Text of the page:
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7-Zip (featured freeware)

This series takes a look at some of the best free software available on the World Wide Web.

Compressed files are always useful. They're smaller, and you can pack many files into one archive  -- making the whole folders easier to share.

As useful as they are, handling compressed archives used to be a real chore. WinZip just isn't good enough for general use, because it only supports ZIP archives.

7-Zip logoEnter 7-Zip. A program that can handle most if not all of the most popular formats, including ZIP, RAR, TAR, and GZ.

It also has its own stunning "7z" compression format. I say stunning because of the excellent compression level it achieves. tested the 7z format to be up to 40% smaller than a ZIP equivalent. It also compares favourably to other archive formats out there.

It also has a right-click menu for quick commands on selected files. The interface is simple to use and is pretty functional. It could look a little prettier but I'm not complaining.

7-Zip is also great for editing the contents of Java Archives (JAR), Nokia Themes (NTH), and Firefox Extensions (XPI).

Rating: 9/10

  • Download 7-Zip here
    (I almost forgot: 7-Zip is mainly available for Windows. The command-line version is available for Linux, and there are unofficial adaptations called p7zip for Mac OS X, BeOS, and DOS (more info at the download link)
Previously featured freeware
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Enso (featured freeware)

This series takes a look at some of the best free software available on the World Wide Web.

Image: Enso Launcher Enso is another launcher-styler application, similar in concept to countless others, including SkyLight, SlickRun, Launchy, and QuickSilver for the Mac.

While similar in concept, it's not similar in design nor execution. Humanized, the company responsible for creating Enso, is focused towards building what they call “humane” interfaces.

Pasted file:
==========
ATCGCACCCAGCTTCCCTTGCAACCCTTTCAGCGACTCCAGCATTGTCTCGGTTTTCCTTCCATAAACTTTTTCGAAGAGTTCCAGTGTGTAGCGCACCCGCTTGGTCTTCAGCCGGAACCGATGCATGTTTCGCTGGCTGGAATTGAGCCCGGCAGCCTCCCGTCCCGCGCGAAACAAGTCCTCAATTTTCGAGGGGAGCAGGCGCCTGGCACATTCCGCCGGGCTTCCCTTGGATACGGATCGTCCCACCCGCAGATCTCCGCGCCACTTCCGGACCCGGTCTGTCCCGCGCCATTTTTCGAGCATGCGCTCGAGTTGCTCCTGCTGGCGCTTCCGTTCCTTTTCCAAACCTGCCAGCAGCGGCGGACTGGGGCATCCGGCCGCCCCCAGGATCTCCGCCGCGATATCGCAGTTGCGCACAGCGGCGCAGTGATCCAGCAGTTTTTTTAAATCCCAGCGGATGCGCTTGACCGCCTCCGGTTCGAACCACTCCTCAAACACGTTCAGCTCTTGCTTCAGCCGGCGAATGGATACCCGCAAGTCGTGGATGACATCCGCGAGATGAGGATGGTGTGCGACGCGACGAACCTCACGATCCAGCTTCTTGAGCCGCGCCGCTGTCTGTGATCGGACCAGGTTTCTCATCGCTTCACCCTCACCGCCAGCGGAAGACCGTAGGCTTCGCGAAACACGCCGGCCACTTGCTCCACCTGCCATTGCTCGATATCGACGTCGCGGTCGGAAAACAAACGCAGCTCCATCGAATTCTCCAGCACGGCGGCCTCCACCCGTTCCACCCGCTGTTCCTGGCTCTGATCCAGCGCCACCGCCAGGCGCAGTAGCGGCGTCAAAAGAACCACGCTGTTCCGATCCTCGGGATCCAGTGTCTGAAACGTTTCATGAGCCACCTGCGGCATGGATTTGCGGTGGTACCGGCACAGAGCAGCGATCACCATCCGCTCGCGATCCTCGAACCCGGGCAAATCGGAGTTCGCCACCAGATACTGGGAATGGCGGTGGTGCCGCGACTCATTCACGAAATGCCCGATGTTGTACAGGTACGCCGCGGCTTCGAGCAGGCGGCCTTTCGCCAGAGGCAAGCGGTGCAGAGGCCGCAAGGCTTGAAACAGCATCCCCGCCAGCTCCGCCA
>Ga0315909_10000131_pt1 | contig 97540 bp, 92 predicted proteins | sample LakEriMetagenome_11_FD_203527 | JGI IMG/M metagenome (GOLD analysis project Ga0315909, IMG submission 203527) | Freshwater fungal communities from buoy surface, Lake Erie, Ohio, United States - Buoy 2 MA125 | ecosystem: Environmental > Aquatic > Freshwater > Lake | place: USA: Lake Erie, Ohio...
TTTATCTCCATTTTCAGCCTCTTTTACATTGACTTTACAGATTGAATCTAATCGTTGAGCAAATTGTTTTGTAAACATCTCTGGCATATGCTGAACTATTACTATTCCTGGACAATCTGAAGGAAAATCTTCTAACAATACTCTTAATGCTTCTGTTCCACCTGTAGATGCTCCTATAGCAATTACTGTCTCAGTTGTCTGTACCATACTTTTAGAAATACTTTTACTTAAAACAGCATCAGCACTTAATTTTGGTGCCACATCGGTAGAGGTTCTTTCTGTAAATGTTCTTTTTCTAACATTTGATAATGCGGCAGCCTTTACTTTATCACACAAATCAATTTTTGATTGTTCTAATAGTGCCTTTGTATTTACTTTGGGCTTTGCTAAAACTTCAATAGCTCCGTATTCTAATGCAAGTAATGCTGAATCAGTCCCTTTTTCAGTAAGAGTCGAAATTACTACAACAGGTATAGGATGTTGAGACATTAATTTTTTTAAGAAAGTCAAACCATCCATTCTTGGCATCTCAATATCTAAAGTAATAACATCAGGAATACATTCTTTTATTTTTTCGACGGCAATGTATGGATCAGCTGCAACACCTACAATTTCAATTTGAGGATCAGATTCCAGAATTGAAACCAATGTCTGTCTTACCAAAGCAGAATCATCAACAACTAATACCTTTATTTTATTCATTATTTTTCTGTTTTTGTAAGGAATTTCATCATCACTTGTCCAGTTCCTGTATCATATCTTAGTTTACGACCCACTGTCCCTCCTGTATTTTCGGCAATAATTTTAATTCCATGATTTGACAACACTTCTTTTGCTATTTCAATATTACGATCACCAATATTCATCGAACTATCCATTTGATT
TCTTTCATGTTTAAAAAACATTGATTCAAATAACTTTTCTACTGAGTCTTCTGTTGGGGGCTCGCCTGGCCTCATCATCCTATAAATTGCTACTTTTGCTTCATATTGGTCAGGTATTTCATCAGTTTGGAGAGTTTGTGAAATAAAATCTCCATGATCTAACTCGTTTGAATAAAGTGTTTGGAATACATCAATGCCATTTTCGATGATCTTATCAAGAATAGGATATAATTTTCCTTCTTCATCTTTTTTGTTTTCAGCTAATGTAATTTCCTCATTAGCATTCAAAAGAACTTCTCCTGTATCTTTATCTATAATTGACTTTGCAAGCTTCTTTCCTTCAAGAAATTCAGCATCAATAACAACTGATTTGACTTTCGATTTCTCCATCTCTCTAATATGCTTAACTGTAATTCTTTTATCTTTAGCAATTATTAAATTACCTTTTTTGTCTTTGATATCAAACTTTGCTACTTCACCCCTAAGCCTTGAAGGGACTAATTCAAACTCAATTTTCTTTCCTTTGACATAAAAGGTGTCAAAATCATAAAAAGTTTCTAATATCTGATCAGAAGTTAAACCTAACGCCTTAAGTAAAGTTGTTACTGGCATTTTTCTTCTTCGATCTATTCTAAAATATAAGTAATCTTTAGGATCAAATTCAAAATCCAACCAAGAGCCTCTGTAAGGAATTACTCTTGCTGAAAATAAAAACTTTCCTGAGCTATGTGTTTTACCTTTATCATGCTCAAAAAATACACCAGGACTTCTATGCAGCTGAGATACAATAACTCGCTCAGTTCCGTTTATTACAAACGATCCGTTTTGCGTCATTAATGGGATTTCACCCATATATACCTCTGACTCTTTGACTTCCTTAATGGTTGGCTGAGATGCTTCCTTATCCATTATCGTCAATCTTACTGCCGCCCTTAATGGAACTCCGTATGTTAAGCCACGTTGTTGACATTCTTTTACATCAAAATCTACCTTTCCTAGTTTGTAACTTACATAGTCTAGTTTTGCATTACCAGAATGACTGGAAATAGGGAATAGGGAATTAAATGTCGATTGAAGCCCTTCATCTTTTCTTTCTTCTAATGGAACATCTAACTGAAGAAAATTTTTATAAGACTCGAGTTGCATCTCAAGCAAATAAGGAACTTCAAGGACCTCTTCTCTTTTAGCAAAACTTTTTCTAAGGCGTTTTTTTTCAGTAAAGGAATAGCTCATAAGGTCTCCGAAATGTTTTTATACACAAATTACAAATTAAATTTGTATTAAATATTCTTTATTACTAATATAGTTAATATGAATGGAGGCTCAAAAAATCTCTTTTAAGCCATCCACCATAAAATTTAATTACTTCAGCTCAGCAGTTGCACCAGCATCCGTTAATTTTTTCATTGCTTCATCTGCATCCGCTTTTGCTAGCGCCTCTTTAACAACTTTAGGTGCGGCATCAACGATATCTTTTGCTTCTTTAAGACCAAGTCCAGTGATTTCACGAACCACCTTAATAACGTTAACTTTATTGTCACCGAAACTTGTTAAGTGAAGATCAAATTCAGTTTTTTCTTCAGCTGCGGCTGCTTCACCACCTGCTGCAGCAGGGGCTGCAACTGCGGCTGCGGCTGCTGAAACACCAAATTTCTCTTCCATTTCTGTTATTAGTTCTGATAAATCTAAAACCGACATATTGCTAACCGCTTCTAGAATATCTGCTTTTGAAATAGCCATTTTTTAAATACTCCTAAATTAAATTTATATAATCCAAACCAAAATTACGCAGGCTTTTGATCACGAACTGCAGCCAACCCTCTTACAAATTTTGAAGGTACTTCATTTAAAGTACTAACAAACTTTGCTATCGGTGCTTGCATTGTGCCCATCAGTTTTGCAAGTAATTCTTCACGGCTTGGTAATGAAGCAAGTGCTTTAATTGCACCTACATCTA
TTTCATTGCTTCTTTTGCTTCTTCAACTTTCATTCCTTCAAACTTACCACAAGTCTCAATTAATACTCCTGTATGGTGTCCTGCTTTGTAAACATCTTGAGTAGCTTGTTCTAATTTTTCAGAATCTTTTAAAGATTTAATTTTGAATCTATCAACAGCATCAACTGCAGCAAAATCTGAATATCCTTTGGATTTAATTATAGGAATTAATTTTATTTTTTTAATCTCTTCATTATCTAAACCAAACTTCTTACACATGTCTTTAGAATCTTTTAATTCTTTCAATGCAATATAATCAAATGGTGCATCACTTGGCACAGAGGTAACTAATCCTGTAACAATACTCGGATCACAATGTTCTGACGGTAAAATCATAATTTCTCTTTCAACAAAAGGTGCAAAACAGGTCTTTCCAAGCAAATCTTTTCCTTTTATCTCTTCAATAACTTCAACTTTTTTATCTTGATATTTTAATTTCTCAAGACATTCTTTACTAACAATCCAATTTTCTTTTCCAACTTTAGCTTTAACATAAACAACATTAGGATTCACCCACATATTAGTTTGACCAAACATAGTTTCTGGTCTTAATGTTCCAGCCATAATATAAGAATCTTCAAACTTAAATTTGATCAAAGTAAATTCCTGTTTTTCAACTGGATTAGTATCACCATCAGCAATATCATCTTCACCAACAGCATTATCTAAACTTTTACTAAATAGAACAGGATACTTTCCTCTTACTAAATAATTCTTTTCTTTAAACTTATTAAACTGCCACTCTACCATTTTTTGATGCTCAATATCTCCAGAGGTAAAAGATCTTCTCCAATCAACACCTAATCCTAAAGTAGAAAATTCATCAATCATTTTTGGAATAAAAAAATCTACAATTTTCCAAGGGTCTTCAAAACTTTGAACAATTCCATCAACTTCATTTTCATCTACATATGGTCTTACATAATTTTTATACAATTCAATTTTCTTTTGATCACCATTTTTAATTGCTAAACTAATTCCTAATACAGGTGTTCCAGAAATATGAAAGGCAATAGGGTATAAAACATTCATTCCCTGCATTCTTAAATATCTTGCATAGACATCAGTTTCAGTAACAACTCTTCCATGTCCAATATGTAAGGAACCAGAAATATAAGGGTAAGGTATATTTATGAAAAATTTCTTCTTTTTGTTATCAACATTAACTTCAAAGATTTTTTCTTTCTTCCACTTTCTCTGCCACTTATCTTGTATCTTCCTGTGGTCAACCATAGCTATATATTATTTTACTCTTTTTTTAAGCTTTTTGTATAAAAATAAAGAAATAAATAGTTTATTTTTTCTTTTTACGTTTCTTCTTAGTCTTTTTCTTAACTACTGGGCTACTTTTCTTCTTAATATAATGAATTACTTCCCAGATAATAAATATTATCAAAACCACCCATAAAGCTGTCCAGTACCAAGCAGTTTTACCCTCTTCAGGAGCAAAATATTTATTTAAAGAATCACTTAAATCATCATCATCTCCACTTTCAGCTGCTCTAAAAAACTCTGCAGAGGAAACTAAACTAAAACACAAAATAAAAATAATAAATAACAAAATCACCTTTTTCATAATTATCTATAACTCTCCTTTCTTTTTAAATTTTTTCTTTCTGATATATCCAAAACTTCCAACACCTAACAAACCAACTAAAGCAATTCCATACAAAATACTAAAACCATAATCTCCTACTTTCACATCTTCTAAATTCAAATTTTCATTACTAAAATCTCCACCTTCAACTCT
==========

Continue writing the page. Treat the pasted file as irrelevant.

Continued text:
In fact, the interface of Enso isn't really an interface at all. It's a transparent layer of text on top of what you're currently doing. Unlike other such apps, this one is quasimodal. This means that it won't get in your way at all, it won't de-rail your train of thought - like regular dialog boxes.

Enso screenshot

The power of Enso is also not to be scoffed at. Besides being beautifully presented in the lovely Gentium typeface, there's some serious power here. You can use the “open”  command for nearly all your programs (e.g. “open notepad”). You can also teach Enso new commands using the powerful “learn as open” command. Simply highlight the item you want to open (a URL, a local address, or even a file).

Other commands include “google search term” - a facility for a quick Google search. Enso also has pretty handy string-handling tools (“to upper case”, etc), and can even quickly calculate a sum.

I've also installed the Enso Words program, which works in tandem the launcher. It adds some more functionality, especially when handling text, such as a spell checker, and word/character counts.

Enso screenshot

Enso has really changed the way I compute. It's added a “humane” interface, and a fast, flexible way to work with my PC. It's also inspired me to build better programs, based on a more user-friendly interface.

I've used a lot of app launchers in the past, but after a few days I always felt like I was using it for the sake of using it. I felt like they were offering me no usability improvements at all after a while. Not so with Enso!

Further reading

  • Humanized - Enso homepage
  • Comparison of application launchers (Wikipedia)
  • Introduction to application software launchers
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